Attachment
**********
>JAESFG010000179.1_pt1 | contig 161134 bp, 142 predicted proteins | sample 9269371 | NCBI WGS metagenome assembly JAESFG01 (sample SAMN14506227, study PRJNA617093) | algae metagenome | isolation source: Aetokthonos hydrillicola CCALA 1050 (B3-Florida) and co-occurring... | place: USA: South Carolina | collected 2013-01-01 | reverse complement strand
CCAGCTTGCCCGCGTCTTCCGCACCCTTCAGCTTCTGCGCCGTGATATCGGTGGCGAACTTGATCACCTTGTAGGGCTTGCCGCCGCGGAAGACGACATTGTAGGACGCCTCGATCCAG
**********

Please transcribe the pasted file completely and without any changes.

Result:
>JAESFG010000179.1_pt1 | contig 161134 bp, 142 predicted proteins | sample 9269371 | NCBI WGS metagenome assembly JAESFG01 (sample SAMN14506227, study PRJNA617093) | algae metagenome | isolation source: Aetokthonos hydrillicola CCALA 1050 (B3-Florida) and co-occurring... | place: USA: South Carolina | collected 2013-01-01 | reverse complement strand
CCAGCTTGCCCGCGTCTTCCGCACCCTTCAGCTTCTGCGCCGTGATATCGGTGGCGAACTTGATCACCTTGTAGGGCTTGCCGCCGCGGAAGACGACATTGTAGGACGCCTCGATCCAG